A Shadow Darner dragonfly (Aeshna umbrosa) spotted at Mulligan Pond, Jackson Miles Abbott Wetland Refuge, Fairfax County, Virginia USA. This individual is a female heteromorph.

14 OCT 2016 | JMAWR | Shadow Darner (female heteromorph)

This individual is a mature female, as indicated by her coloration, rounded hindwings (near abdomen), and terminal appendages. Female Shadow Darners are polymorphic; this one is a female heteromorph, as indicated by her brown eyes and duller coloration than males of the same species.

A Shadow Darner dragonfly (Aeshna umbrosa) spotted at Mulligan Pond, Jackson Miles Abbott Wetland Refuge, Fairfax County, Virginia USA. This individual is a female heteromorph.

14 OCT 2016 | JMAWR | Shadow Darner (female heteromorph)

The following annotated image illustrates some parts of the reproductive anatomy of a female Shadow Darner dragonfly, including an ovipositor for egg-laying and two styli (sing. stylus), structures that serve as sensors in egg positioning.

A Shadow Darner dragonfly (Aeshna umbrosa) spotted at Mulligan Pond, Jackson Miles Abbott Wetland Refuge, Fairfax County, Virginia USA. This individual is a female heteromorph. [Good view of ovipositor/styli.]

14 OCT 2016 | JMAWR | Shadow Darner (female heteromorph)

(See a full-size version of the original photo, without annotation.)

Both female and male Shadow Darners have two long, petal-like cerci (sing. cercus). Notice the female (shown above) is missing both cerci.

[Female] Cerci rounded at tip, longer than S9–10, usually broken off at maturitySource Credit: Paulson, Dennis (2011-12-19). Dragonflies and Damselflies of the East (Princeton Field Guides) (Kindle Location 4604). Princeton University Press. Kindle Edition.

In contrast, the following male has both cerci and an epiproct; the three terminal appendages are collectively called “claspers.” Claspers are used to grab and hold female damselflies during mating.

(See a full-size version of the original photo, without annotation.)

Related Resources: Scanned digital images from Western Odonata Scans in Life.

  • Shadow Darner | Aeshna umbrosaheteromorph female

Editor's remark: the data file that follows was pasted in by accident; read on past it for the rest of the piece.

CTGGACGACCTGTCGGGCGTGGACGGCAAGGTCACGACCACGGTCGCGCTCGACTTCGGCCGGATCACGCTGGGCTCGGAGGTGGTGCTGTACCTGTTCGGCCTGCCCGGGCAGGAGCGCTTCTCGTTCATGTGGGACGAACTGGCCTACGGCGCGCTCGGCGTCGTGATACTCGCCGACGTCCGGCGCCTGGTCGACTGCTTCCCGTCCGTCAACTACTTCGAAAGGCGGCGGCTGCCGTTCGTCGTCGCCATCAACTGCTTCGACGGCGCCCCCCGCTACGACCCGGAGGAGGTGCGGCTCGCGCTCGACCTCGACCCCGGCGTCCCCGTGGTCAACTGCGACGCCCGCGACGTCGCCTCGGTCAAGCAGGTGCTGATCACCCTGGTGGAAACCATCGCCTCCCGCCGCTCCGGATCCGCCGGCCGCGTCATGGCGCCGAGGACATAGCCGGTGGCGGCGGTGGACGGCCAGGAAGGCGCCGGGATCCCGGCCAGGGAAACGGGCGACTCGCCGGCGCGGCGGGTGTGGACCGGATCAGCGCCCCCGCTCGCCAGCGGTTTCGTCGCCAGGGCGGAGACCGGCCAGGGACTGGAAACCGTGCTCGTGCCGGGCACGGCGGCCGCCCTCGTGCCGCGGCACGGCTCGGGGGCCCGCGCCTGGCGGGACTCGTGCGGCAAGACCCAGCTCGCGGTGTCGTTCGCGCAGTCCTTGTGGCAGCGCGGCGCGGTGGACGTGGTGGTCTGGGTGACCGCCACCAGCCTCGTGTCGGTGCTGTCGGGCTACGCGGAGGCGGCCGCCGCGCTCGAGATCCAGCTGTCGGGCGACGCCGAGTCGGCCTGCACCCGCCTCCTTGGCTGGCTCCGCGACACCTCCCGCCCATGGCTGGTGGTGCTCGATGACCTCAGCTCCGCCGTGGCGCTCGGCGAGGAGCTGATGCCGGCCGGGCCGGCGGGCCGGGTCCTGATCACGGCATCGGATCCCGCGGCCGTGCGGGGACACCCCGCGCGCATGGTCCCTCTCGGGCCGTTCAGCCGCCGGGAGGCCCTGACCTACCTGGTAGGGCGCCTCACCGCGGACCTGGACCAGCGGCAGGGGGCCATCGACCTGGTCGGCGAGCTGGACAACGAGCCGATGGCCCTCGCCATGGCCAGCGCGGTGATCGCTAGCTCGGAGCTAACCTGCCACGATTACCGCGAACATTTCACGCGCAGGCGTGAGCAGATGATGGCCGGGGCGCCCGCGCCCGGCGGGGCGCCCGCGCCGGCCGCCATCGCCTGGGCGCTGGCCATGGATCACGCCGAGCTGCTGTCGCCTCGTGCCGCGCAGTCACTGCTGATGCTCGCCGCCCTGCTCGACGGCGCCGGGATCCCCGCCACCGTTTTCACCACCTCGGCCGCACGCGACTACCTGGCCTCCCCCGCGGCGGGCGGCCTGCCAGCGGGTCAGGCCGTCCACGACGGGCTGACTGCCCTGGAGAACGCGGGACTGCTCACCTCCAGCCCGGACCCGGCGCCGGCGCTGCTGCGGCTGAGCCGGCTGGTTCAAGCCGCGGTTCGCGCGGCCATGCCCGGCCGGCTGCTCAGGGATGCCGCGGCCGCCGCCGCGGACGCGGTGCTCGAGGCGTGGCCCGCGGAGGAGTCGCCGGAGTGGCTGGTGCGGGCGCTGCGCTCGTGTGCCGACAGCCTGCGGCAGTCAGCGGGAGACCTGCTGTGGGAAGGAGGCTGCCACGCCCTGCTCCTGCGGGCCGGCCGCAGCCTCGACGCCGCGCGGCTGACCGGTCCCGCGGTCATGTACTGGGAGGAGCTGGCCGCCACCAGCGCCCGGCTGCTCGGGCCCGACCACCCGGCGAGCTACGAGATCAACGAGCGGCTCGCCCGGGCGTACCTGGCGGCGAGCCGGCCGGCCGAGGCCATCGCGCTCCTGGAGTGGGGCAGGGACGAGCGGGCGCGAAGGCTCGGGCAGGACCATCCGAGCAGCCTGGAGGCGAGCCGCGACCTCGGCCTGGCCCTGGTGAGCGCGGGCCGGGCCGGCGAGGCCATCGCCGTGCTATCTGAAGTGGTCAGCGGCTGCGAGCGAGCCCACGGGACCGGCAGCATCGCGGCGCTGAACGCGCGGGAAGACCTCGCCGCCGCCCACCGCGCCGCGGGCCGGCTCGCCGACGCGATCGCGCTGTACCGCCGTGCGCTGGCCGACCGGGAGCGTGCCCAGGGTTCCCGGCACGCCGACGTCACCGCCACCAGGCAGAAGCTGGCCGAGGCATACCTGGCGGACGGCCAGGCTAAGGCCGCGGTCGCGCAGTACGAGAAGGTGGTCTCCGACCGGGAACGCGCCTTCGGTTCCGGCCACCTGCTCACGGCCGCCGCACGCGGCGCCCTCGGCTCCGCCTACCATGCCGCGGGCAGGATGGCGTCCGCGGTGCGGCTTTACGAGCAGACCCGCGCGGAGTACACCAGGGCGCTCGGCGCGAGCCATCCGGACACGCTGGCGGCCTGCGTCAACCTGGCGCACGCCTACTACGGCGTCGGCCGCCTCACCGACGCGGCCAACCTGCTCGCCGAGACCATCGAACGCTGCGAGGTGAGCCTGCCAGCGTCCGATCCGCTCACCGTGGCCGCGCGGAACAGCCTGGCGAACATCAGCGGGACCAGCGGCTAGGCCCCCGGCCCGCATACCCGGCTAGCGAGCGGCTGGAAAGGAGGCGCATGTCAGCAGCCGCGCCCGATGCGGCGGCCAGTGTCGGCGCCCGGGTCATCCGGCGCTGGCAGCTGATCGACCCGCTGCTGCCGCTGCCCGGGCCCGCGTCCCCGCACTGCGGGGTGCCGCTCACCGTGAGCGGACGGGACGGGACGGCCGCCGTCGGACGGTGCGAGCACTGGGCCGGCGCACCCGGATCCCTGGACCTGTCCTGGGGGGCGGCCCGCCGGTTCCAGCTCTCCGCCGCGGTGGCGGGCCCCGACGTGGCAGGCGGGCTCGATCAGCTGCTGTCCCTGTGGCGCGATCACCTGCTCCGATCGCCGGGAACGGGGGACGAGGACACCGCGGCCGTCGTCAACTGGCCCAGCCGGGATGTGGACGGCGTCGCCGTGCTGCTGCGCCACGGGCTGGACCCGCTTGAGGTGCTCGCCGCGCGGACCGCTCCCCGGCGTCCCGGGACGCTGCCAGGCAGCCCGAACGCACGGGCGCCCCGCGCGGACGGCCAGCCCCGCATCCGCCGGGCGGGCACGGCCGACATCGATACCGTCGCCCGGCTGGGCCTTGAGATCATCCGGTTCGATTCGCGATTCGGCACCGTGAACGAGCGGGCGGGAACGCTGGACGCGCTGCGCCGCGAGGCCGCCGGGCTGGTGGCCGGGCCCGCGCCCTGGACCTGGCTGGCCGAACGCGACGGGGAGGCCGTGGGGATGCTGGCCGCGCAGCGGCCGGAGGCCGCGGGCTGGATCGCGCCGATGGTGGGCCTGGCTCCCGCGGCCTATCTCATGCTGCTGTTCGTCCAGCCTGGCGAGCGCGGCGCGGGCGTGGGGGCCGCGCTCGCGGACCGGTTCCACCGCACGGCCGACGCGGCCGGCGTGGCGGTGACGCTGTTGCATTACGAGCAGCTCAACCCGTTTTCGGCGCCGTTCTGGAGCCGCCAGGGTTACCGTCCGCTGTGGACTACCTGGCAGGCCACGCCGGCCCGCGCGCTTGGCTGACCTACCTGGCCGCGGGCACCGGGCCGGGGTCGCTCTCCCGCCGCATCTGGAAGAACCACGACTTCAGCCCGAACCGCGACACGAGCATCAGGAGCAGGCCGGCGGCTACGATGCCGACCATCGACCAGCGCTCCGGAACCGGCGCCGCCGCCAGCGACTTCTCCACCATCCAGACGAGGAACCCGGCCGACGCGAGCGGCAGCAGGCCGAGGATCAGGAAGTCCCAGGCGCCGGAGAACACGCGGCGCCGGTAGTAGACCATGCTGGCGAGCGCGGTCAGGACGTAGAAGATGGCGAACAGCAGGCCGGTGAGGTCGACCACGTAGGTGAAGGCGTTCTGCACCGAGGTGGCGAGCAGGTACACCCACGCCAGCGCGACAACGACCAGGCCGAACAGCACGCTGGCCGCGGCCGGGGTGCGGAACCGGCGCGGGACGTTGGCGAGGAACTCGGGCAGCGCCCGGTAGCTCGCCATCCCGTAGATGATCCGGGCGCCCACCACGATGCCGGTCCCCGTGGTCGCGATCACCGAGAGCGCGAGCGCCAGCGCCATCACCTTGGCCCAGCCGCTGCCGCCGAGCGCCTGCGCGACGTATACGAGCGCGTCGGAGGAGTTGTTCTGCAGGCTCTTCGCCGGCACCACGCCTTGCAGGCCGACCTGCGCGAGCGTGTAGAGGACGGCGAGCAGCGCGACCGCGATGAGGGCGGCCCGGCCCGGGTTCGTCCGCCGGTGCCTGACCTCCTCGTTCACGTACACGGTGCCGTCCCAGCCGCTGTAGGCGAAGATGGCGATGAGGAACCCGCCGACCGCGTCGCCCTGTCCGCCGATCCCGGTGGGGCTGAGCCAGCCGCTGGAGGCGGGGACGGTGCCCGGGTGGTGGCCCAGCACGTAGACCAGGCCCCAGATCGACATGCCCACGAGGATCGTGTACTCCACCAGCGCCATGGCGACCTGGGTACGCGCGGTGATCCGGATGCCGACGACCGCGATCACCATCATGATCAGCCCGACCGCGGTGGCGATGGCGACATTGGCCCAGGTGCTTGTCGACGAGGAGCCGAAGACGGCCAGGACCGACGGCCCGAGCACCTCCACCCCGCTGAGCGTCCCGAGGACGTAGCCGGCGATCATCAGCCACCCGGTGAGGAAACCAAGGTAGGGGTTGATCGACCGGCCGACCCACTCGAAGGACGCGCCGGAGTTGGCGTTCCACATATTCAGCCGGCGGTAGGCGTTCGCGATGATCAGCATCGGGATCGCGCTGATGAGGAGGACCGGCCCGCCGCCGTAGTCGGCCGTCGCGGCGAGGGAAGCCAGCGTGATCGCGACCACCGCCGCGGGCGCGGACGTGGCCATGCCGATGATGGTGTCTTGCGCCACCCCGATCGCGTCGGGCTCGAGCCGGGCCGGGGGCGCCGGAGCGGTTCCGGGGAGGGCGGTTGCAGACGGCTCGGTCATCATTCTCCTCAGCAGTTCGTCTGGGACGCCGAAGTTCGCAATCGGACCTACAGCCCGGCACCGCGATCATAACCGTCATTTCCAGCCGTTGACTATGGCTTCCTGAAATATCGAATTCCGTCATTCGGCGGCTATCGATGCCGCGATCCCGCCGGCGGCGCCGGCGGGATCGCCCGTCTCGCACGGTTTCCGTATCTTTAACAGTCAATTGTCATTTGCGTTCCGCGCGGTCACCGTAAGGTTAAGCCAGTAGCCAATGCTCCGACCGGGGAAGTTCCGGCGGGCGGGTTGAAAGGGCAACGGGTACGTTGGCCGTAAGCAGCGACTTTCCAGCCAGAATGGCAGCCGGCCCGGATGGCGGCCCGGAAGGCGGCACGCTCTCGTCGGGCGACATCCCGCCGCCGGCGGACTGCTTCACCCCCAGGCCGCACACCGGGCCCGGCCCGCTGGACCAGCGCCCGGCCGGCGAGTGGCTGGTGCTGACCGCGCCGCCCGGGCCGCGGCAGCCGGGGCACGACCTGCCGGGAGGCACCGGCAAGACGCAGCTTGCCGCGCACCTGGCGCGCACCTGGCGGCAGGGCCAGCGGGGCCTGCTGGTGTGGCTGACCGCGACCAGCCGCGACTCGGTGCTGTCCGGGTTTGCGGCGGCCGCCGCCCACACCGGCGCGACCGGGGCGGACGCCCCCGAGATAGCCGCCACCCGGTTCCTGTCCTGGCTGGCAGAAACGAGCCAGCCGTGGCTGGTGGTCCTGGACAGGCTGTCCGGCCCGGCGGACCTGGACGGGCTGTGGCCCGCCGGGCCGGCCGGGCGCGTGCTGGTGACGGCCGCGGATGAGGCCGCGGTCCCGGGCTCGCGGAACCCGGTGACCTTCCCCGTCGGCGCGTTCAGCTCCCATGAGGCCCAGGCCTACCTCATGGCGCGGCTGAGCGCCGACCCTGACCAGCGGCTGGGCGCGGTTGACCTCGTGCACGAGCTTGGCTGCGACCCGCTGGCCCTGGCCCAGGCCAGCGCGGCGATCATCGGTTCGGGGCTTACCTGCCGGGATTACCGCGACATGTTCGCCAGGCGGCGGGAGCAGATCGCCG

• Shadow Darner | Aeshna umbrosaheteromorph female (note very tattered wings of this old individual)
  • Shadow Darner | Aeshna umbrosaandromorph female
  • Shadow Darner | Aeshna umbrosamale (typical “A. u. umbrosa” with small green abdominal spots but nowhere near the range of that subspecies!)

Copyright © 2016 Walter Sanford. All rights reserved.

Senior sex

April 11, 2015

The following photo shows a couple of high-mileage Great Blue Skimmer dragonflies (Libellula vibrans) still getting it done! The mating pair is “in wheel“: the male is on top; the female is on the bottom.

Great Blue Skimmer dragonflies (mating pair, in wheel)

04 SEP 2014 | HMP | Great Blue Skimmer (mating pair)

The final photo shows the female resting immediately after copulation.

Great Blue Skimmer dragonfly (old female, resting after copulation)

04 SEP 2014 | HMP | Great Blue Skimmer (mature female)

The mature mating pair was spotted at a vernal pool in the forest at Huntley Meadows Park (HMP). Contrast the appearance of the septuagenarian couple (figuratively speaking) with younger mating pairs, listed in reverse chronological order.

Copyright © 2015 Walter Sanford. All rights reserved.

Great Blue Skimmer dragonfly terminal appendages

April 3, 2015

I spotted an unknown dragonfly on 17 May 2012 and sent the following photo (without annotation) to Matt Ryan for his take on the identity of the dragonfly. Matt and I had taken the same introductory class on dragonflies during Summer 2011 at Huntley Meadows Park (HMP). Both of us were eager to learn more about odonates in order to move to the next level of dragonfly spotting.

Matt and I narrowed the field of possible identities to either Great Blue Skimmer (Libellula vibrans) or Slaty Skimmer (Libellula incesta), but we weren’t certain of its gender or age. As I recall, Matt was the first one to mention terminal appendages — a useful field marker that turned out to be one of the key characteristics that enabled us to correctly identify the specimen as an immature male Great Blue Skimmer.